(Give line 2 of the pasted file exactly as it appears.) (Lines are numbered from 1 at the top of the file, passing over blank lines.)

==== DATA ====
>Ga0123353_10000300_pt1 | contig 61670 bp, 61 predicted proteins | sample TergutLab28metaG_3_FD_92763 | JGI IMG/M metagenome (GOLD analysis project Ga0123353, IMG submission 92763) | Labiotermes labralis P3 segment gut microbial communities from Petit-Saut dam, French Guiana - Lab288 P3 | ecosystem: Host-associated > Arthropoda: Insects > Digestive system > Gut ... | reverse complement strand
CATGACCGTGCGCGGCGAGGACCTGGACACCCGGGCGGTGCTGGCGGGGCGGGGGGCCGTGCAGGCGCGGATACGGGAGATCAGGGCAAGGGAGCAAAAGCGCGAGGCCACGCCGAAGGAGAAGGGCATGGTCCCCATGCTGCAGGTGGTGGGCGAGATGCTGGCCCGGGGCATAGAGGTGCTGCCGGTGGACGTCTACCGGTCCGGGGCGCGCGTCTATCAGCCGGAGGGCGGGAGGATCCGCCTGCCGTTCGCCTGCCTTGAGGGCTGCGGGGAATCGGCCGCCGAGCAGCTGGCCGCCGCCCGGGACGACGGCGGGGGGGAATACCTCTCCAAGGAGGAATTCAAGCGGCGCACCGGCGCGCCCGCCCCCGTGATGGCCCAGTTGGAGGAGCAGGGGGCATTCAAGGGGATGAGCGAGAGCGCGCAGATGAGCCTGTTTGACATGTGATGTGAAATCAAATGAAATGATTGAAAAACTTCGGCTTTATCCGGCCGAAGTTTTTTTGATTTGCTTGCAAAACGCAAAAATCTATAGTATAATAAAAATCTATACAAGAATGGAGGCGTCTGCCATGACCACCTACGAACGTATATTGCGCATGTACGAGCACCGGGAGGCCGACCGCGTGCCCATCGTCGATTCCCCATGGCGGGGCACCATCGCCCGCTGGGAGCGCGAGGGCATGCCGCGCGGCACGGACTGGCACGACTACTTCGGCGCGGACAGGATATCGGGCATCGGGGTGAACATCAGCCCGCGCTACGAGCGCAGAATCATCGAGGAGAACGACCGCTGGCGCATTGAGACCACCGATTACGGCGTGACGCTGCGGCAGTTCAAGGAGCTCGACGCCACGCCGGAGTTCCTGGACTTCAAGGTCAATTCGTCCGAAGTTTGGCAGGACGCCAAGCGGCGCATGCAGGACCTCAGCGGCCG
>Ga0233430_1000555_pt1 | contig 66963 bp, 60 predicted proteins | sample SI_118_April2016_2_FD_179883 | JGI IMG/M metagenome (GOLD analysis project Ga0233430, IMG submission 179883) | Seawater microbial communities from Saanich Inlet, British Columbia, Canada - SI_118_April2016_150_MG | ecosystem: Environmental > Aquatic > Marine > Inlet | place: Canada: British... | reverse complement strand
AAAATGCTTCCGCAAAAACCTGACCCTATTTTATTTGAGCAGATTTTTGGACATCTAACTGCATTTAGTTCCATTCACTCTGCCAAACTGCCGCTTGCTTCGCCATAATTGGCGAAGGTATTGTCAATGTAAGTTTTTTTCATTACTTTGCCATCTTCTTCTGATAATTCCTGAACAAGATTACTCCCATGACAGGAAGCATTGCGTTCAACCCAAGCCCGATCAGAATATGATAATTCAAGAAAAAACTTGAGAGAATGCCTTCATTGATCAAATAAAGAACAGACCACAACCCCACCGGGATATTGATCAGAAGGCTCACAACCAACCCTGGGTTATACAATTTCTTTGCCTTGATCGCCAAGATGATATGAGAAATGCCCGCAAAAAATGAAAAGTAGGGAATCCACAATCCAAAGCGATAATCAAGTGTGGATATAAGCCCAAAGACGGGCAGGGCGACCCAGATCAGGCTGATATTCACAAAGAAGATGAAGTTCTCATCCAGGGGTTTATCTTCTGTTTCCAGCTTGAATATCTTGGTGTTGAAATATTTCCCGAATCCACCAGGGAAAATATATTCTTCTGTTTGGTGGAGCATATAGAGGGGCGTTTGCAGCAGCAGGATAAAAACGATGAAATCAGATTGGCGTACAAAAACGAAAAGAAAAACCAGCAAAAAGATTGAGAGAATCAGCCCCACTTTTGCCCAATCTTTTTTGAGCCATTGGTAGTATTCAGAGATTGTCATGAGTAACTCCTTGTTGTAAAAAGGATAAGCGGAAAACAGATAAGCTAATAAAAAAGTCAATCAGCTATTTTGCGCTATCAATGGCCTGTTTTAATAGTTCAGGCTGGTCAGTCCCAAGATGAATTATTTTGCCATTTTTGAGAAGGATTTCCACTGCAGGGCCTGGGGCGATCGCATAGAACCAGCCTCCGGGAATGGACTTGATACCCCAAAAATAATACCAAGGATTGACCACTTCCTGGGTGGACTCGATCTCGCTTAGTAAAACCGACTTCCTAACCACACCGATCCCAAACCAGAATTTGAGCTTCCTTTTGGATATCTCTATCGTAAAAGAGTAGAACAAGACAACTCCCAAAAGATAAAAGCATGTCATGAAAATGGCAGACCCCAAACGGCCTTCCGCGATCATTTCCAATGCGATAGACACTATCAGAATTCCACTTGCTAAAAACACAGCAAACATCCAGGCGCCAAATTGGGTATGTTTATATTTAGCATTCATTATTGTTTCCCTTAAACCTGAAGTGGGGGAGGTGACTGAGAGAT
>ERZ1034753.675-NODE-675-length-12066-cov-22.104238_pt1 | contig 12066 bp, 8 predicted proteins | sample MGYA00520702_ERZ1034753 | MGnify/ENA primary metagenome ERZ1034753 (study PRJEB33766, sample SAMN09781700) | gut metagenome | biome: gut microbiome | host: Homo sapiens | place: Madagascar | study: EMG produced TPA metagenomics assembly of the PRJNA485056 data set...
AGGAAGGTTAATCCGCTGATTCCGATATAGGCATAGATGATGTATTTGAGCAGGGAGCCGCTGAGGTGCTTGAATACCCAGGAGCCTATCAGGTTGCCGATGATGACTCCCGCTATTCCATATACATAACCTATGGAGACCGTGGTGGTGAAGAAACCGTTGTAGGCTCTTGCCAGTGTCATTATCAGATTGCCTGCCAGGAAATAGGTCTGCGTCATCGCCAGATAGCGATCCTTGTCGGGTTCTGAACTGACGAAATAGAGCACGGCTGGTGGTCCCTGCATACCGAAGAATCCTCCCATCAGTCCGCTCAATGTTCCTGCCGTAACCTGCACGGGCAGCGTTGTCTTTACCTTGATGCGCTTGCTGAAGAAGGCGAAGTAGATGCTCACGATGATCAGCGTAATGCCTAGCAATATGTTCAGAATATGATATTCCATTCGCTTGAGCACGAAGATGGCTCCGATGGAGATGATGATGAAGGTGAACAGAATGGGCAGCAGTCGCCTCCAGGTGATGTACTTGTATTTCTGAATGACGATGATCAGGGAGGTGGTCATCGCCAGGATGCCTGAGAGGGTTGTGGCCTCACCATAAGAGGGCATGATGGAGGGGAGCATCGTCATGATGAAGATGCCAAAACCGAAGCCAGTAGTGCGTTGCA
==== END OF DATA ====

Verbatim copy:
CATGACCGTGCGCGGCGAGGACCTGGACACCCGGGCGGTGCTGGCGGGGCGGGGGGCCGTGCAGGCGCGGATACGGGAGATCAGGGCAAGGGAGCAAAAGCGCGAGGCCACGCCGAAGGAGAAGGGCATGGTCCCCATGCTGCAGGTGGTGGGCGAGATGCTGGCCCGGGGCATAGAGGTGCTGCCGGTGGACGTCTACCGGTCCGGGGCGCGCGTCTATCAGCCGGAGGGCGGGAGGATCCGCCTGCCGTTCGCCTGCCTTGAGGGCTGCGGGGAATCGGCCGCCGAGCAGCTGGCCGCCGCCCGGGACGACGGCGGGGGGGAATACCTCTCCAAGGAGGAATTCAAGCGGCGCACCGGCGCGCCCGCCCCCGTGATGGCCCAGTTGGAGGAGCAGGGGGCATTCAAGGGGATGAGCGAGAGCGCGCAGATGAGCCTGTTTGACATGTGATGTGAAATCAAATGAAATGATTGAAAAACTTCGGCTTTATCCGGCCGAAGTTTTTTTGATTTGCTTGCAAAACGCAAAAATCTATAGTATAATAAAAATCTATACAAGAATGGAGGCGTCTGCCATGACCACCTACGAACGTATATTGCGCATGTACGAGCACCGGGAGGCCGACCGCGTGCCCATCGTCGATTCCCCATGGCGGGGCACCATCGCCCGCTGGGAGCGCGAGGGCATGCCGCGCGGCACGGACTGGCACGACTACTTCGGCGCGGACAGGATATCGGGCATCGGGGTGAACATCAGCCCGCGCTACGAGCGCAGAATCATCGAGGAGAACGACCGCTGGCGCATTGAGACCACCGATTACGGCGTGACGCTGCGGCAGTTCAAGGAGCTCGACGCCACGCCGGAGTTCCTGGACTTCAAGGTCAATTCGTCCGAAGTTTGGCAGGACGCCAAGCGGCGCATGCAGGACCTCAGCGGCCG